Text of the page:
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RE: Fun new policy at AOL
- From: Tony Hain
- Date: Thu Aug 28 15:57:03 2003
Matthew Crocker wrote:
> Shouldn't customers that purchase IP services from an ISP use
> the ISPs
> mail server as a smart host for outbound mail?
Look carefully at that question and find the logic error.
In case you missed it, the customer purchased 'IP' service, not 'ISP mail
> We block outbound port
> 25 connections on our dialup and DSL pool. We ask our customers that
> have their own mail servers to configure them to forward through our
> mail servers. We get SPAM/abuse notifications that way and can kick
> the customer off the network. We also block inbound port 25
> connections unless they are coming from our mail server and
> require the
> customer setup their MX record to forward through our mail
> server. We
> virus scan all mail coming and going that way. We protect our
> customers from the network and our network from our
> customers. We are
> currently blocking over 3k Sobigs/hour on our mail servers. I would
> rather have that then all my bandwidth eaten up by Sobig on all of my
> dialup/DSL connections.
Running a walled garden is fine as long as that is what your customers are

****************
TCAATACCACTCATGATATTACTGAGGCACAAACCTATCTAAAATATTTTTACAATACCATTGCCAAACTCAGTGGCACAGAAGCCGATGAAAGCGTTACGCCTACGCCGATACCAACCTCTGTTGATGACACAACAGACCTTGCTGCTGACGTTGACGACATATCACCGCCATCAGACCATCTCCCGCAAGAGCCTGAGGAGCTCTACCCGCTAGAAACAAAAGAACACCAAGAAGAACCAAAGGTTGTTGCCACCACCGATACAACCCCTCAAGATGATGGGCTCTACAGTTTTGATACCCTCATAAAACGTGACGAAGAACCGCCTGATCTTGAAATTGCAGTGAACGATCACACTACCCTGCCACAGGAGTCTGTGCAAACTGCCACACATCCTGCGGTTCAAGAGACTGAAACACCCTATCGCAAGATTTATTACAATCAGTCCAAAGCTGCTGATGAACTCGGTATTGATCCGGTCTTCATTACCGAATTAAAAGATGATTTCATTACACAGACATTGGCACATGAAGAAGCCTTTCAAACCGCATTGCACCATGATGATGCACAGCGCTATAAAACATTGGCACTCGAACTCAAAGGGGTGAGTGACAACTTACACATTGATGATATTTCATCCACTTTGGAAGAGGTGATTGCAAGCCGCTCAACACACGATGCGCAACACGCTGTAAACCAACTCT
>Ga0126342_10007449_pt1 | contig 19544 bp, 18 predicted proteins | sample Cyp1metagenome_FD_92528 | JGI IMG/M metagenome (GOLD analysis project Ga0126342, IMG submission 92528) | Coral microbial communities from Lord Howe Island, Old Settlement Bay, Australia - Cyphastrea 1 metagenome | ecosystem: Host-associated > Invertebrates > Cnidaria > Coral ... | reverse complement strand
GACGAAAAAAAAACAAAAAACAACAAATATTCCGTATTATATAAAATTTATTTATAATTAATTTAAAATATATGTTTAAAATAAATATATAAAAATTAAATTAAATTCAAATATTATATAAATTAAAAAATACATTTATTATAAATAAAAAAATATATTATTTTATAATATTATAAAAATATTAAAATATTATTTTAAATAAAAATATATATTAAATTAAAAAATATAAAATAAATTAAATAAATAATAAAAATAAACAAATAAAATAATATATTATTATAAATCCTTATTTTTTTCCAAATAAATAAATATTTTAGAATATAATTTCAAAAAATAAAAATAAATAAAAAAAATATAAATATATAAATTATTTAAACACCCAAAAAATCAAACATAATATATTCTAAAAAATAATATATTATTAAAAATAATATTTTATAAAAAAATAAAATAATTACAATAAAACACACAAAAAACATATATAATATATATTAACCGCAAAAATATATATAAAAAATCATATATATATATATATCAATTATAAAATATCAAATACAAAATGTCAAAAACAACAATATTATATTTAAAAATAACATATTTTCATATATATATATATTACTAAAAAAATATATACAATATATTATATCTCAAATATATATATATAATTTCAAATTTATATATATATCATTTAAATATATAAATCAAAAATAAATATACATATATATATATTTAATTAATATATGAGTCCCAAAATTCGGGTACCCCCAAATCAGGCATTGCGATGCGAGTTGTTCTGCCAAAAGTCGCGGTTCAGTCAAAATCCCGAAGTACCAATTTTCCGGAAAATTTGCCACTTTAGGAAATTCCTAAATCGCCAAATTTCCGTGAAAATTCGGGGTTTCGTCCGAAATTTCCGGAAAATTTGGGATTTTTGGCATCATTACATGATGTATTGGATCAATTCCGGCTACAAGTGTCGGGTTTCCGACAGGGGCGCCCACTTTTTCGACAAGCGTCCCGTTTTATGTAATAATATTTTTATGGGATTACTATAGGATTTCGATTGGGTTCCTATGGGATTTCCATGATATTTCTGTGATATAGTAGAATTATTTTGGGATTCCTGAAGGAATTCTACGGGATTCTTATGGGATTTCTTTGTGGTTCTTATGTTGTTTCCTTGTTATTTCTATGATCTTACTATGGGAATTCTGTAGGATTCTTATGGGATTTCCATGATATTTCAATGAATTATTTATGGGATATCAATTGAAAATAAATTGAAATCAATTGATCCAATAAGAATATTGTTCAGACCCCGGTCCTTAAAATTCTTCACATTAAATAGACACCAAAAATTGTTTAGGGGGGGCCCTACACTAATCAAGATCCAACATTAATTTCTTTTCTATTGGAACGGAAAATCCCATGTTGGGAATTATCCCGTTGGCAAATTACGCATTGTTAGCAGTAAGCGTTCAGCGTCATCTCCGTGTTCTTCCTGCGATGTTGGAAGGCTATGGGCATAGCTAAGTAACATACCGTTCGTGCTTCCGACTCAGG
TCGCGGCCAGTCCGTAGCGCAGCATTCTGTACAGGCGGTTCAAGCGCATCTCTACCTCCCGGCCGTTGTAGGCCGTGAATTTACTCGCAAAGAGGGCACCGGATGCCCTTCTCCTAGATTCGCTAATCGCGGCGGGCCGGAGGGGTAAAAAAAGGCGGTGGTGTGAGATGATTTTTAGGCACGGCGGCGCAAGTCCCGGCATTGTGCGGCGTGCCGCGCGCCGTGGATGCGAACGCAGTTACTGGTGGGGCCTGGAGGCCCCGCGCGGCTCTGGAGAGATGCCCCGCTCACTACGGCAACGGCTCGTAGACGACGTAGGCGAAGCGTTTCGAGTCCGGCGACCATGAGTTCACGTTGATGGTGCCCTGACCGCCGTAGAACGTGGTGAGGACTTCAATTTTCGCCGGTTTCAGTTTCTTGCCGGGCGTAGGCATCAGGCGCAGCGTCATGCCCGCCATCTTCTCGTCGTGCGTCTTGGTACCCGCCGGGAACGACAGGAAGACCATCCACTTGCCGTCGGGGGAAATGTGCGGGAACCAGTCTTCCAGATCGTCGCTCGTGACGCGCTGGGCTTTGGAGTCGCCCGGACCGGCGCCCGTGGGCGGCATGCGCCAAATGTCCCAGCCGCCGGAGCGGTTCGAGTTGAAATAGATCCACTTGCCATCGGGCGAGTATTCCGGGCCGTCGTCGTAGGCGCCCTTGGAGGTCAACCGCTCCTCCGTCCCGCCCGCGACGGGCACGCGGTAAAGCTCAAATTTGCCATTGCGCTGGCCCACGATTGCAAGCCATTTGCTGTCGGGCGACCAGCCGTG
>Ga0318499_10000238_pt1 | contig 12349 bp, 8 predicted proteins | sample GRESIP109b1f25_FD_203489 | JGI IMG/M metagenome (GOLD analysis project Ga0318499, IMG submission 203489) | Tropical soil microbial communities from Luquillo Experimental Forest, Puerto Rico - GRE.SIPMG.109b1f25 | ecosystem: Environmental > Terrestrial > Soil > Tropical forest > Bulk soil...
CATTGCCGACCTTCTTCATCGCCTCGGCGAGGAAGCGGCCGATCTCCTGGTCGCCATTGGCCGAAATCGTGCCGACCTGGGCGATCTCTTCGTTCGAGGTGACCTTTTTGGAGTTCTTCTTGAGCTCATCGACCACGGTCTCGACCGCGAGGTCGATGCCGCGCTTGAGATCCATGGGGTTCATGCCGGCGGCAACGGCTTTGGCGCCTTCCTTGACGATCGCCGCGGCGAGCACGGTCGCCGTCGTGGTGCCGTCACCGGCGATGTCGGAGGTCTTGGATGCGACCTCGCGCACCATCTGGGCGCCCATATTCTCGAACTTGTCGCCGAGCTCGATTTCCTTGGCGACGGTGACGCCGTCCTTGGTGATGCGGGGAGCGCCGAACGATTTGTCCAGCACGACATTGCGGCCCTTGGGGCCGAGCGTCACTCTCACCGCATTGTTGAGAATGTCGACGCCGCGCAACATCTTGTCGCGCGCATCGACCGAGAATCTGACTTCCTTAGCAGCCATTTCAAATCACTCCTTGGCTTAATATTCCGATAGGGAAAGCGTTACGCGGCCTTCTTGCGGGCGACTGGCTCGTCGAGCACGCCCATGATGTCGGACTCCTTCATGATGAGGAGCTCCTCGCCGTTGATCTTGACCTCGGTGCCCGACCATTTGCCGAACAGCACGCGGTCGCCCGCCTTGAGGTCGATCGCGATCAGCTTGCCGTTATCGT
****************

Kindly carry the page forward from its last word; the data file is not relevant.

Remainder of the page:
signing up for. One question though, why aren't you also running a web proxy
and NetNanny to protect your customers from the 'bad' content on port 80?
What makes port 25 so special?
> SMTP & DNS should be run through the servers provided by the ISP for
> the exact purpose. There is no valid reason for a dialup customer to
> go direct to root-servers.net and there is no reason why a
> dialup user
> should be sending mail directly to AOL, or any mail server for that
> matter (besides their host ISP)
This line of thinking leads us to a cabal that has complete control over
communication. Think about it, a few large organizations allow/encourage
abuse, then claim that the only resolution to the abuse is to route all
communication through the centrally controlled servers. We end up back in
the PTT style monopolies where censorship becomes trivial.